Contribution of Adenosine to the Regulation of Cerebral Blood Flow: The Role of Calcium Ions in the Adenosine-Induced Cerebrocortical Vasodilatation
It is well established that cerebral blood flow (CBF) and adenosine concentration in the brain can be elevated severalfold during arterial hypoxia and epileptic seizures (Winn et al., 1981). Since perivascularly administered adenosine dilatates pial arteries (Wahl and Kuschinsky, 1976) and the stable analog of adenosine, chloroadenosine, is an even more efficient dilatator of cerebrocortical vessels (Winn et al., 1981), it was suggested that adenosine plays a central role in the regulation of CBF (Winn et al., 1981). However, since the adenosine concentration of the normal brain is very low (Winn et al., 1981: around 10−7 mol l−1), this assumption is valid only if adenosine is present exclusively in the extracellular fluid. Besides this, it is also not yet clear whether the vasodilatator action of adenosine involves changes in calcium availability of the vascular smooth muscle (Dutta et al., 1980; Fenton et al., 1982), or adenosine dilates the vessels by some other mechanism (Kukovetz et al., 1978). In the present study the following questions were addressed: a) How efficient is topically administered adenosine when compared with arterial hypoxia and epileptic seizures in altering cerebrocortical vascular volume (CVV) ? b) Is there a possible role of adenosine-induced cortical metabolic changes in the vasodilatatory mechanism? c) What is the importance of calcium availability in the vascular action of adenosine? To answer these questions the brain cortex was superfused with various concentrations of adenosine.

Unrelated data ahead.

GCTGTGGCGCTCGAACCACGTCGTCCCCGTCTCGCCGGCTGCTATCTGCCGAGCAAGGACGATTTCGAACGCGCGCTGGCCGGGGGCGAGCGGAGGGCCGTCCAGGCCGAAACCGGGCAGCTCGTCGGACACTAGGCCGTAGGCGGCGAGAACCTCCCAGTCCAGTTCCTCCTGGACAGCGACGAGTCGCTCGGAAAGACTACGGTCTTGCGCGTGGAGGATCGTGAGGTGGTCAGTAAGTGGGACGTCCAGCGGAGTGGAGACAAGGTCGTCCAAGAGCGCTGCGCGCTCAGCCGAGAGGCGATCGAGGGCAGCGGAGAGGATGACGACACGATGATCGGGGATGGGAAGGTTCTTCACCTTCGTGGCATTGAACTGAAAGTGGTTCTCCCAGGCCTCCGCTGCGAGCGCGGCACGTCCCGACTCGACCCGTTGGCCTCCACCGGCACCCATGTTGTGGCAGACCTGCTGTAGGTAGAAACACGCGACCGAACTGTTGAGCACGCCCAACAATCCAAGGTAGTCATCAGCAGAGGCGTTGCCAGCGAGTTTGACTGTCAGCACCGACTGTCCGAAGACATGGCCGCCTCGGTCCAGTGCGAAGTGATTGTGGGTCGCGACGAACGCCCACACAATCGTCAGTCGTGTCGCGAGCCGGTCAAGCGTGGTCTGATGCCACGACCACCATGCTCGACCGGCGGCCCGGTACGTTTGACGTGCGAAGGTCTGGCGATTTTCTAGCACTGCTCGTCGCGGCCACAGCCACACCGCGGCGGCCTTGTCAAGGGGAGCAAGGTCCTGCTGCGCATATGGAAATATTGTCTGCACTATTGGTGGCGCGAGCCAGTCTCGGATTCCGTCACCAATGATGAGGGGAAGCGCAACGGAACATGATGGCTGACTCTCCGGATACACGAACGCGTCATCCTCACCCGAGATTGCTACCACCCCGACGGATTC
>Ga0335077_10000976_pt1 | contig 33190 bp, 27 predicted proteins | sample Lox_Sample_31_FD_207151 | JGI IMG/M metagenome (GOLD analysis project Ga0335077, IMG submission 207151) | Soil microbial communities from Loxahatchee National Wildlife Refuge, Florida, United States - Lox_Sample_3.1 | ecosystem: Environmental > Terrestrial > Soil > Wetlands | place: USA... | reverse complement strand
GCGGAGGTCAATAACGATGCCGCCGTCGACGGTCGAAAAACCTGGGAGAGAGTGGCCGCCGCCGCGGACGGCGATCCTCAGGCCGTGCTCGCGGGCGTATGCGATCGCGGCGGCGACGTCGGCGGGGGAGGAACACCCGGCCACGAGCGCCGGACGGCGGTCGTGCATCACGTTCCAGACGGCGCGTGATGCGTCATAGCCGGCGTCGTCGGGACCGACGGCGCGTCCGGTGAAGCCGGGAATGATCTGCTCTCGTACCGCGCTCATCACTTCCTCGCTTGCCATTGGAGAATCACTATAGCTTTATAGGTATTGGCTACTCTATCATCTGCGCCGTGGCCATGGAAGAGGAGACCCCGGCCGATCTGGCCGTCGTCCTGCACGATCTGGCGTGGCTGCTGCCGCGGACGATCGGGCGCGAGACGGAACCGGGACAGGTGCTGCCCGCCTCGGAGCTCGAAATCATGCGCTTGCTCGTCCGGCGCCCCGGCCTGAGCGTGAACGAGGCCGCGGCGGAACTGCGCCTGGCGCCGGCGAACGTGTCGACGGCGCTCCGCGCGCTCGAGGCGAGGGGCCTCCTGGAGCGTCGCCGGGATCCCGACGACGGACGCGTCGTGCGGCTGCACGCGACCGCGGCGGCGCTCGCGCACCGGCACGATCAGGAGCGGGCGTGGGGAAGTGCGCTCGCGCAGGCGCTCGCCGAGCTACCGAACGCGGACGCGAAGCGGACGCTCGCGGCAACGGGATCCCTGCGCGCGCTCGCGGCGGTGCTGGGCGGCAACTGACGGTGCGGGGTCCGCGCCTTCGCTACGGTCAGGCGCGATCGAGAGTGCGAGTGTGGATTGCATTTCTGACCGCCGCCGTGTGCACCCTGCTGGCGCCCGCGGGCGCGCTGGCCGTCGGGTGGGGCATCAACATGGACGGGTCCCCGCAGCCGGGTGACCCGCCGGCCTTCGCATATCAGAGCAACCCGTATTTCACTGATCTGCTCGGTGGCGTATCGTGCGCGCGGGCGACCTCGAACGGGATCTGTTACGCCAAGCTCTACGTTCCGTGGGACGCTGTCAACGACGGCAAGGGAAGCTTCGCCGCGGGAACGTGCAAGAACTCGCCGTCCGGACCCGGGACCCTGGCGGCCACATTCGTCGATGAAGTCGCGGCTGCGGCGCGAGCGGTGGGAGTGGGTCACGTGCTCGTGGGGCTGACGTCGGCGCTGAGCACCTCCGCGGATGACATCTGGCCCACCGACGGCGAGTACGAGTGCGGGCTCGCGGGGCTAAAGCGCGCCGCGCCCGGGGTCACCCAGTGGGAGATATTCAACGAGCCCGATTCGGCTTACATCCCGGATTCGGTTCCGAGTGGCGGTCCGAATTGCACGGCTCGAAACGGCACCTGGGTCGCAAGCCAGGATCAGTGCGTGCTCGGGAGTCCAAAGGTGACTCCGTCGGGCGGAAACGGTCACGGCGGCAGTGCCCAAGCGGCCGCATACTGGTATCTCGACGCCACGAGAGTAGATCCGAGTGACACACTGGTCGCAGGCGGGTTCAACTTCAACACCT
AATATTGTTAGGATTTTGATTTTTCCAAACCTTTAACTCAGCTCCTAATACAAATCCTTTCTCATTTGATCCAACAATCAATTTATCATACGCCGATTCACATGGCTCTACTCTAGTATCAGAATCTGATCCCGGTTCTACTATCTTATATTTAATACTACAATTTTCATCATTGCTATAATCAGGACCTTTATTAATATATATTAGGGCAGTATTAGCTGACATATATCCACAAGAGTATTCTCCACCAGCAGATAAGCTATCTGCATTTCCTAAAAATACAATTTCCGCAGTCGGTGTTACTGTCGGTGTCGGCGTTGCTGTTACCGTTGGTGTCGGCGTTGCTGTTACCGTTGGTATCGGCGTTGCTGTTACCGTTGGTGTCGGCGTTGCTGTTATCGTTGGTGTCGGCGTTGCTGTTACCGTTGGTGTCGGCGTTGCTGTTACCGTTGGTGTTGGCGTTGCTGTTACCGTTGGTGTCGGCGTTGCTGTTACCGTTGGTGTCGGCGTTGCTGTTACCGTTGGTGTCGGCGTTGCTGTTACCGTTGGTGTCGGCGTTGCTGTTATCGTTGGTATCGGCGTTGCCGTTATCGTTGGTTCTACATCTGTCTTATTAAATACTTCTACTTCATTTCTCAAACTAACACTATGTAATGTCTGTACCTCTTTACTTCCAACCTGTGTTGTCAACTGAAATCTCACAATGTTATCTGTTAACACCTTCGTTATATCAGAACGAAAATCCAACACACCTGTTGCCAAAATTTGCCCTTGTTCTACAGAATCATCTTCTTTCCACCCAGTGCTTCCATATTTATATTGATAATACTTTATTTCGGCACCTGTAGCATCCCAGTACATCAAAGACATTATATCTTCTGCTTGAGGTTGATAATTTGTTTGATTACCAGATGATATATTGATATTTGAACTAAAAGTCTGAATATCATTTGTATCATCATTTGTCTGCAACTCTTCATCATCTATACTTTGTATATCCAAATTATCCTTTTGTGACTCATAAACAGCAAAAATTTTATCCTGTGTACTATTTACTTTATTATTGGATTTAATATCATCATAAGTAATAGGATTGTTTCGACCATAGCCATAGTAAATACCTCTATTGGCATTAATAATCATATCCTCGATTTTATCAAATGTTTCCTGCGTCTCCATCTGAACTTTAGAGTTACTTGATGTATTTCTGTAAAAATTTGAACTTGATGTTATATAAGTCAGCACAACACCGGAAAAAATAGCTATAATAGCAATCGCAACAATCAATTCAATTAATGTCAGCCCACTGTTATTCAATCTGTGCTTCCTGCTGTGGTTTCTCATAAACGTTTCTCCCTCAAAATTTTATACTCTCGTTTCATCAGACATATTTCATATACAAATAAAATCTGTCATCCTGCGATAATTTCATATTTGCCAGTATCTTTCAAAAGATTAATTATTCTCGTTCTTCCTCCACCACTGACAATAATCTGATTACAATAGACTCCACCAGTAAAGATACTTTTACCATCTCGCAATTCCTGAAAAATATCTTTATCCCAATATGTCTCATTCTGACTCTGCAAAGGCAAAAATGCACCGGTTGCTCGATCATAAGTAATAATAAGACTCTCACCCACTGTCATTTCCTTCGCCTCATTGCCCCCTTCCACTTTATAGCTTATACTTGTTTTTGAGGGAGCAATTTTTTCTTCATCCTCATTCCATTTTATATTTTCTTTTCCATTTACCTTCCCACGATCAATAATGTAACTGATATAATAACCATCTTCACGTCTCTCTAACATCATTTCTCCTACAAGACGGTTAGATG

KeywordsCerebral Blood Flow Epileptic Seizure Cerebral Perfusion Pressure Brain Cortex Adenosine Concentration
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